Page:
Vitamin C or E supplements, either individually or in combination, does not appear to lower the risk of dementia or Alzheimer's disease in older adults, suggest study findings published in the Journal of the American Geriatrics Society.
Researchers from the University of Washington in Seattle followed 2,969 adults, 65 years of age or older, for an average of 5.5 years to determine if the use of vitamin E or C supplements altered the risk of dementia or Alzheimer's disease.
At study entry, nearly 33 and 38 percent, respectively, reported using vitamin E and C supplements, and 25 percent of the participants reported taking the vitamin supplements concurrently.
Over the course of the study, 405 participants developed dementia and of these, 289 developed Alzheimer's disease. However, the researchers observed no relationship between vitamin supplements and dementia risk.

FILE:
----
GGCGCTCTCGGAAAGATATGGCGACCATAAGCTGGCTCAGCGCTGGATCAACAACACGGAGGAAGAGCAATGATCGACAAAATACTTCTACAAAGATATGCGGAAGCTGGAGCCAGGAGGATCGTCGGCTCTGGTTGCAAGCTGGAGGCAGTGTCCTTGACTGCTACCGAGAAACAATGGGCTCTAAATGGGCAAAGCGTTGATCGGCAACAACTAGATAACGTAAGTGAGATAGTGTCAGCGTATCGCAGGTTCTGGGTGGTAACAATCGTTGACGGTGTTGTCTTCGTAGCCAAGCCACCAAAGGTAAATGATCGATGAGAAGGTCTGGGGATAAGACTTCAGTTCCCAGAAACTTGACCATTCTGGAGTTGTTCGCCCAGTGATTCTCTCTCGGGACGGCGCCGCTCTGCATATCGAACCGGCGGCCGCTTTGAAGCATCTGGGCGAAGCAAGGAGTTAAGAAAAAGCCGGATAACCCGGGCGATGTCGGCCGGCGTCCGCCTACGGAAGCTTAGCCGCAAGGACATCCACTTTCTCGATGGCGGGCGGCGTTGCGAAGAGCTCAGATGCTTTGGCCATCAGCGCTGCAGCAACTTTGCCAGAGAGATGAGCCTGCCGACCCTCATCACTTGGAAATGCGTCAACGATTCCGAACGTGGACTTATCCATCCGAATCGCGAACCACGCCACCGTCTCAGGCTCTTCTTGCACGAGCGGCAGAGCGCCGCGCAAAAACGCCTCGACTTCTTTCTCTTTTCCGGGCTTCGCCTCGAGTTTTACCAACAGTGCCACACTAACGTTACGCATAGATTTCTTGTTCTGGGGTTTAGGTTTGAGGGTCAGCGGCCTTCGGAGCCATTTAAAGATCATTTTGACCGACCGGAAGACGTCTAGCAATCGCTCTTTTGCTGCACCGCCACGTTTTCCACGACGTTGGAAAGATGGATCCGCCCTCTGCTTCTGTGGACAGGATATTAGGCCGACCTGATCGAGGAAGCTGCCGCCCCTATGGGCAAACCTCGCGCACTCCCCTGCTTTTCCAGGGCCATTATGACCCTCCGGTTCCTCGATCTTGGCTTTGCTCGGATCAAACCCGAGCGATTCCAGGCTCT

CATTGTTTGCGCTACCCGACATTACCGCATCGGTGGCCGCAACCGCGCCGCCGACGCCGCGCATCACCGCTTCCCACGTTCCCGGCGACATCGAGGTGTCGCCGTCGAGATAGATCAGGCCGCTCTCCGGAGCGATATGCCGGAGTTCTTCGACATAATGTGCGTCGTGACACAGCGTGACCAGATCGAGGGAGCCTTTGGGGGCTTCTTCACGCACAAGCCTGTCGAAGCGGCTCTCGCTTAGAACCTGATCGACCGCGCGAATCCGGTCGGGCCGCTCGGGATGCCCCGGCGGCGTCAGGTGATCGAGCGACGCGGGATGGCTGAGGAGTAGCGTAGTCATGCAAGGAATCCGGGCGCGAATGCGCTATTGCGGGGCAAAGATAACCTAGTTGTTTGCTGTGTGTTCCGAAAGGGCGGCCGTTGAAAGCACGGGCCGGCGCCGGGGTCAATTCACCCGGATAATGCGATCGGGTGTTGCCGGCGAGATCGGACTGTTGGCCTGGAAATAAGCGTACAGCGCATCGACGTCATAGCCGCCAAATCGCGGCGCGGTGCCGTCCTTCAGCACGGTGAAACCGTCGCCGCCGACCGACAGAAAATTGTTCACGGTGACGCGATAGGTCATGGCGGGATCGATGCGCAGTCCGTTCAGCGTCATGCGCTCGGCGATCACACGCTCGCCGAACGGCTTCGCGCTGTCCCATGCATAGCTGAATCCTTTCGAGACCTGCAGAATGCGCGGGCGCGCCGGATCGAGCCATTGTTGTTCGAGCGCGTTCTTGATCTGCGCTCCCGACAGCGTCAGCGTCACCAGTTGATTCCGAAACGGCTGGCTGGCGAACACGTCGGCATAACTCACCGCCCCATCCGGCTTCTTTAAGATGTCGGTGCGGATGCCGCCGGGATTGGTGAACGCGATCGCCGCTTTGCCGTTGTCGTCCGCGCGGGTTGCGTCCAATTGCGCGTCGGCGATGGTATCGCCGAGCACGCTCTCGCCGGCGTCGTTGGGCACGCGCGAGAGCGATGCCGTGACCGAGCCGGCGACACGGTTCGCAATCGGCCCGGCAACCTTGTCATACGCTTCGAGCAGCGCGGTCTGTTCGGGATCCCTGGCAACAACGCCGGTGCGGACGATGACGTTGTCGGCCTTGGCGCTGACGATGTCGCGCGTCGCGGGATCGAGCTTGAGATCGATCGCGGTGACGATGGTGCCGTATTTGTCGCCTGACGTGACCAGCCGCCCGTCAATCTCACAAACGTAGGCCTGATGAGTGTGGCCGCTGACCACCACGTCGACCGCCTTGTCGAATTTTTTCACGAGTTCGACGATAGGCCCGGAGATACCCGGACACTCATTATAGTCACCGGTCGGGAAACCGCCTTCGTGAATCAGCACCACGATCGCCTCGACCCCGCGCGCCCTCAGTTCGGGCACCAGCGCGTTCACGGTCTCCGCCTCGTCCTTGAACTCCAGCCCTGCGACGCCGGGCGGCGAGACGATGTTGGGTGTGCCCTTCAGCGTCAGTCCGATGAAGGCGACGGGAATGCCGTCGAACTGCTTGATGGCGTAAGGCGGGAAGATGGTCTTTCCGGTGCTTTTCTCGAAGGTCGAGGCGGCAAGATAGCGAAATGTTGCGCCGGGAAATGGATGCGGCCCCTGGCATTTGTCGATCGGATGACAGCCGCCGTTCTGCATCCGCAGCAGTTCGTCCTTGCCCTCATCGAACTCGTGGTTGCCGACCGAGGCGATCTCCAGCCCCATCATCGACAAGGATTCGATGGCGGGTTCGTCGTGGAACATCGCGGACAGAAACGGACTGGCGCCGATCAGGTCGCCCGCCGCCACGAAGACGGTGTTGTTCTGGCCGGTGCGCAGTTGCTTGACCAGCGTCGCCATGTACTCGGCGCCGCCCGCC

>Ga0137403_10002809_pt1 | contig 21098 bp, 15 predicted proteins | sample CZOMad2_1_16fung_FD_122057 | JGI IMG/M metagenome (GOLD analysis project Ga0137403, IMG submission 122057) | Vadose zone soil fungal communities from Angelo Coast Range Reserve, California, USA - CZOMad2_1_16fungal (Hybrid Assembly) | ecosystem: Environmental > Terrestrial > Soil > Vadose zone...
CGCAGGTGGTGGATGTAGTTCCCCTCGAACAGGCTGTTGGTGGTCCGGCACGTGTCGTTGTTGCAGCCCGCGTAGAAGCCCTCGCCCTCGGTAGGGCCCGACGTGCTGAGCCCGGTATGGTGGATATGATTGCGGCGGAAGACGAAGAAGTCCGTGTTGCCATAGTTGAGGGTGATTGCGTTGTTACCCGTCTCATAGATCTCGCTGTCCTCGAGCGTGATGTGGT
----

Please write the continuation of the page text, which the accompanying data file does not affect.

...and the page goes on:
Previous findings have hinted that the two supplements, when taken together, helped lower the risk of Alzheimer's in healthy older adults.
Despite these findings, all adults are still encouraged to eat a balanced diet with plenty of fruits and vegetables. These foods provide natural sources of vitamins E and C and other substances - phytochemicals - that may have health benefits.
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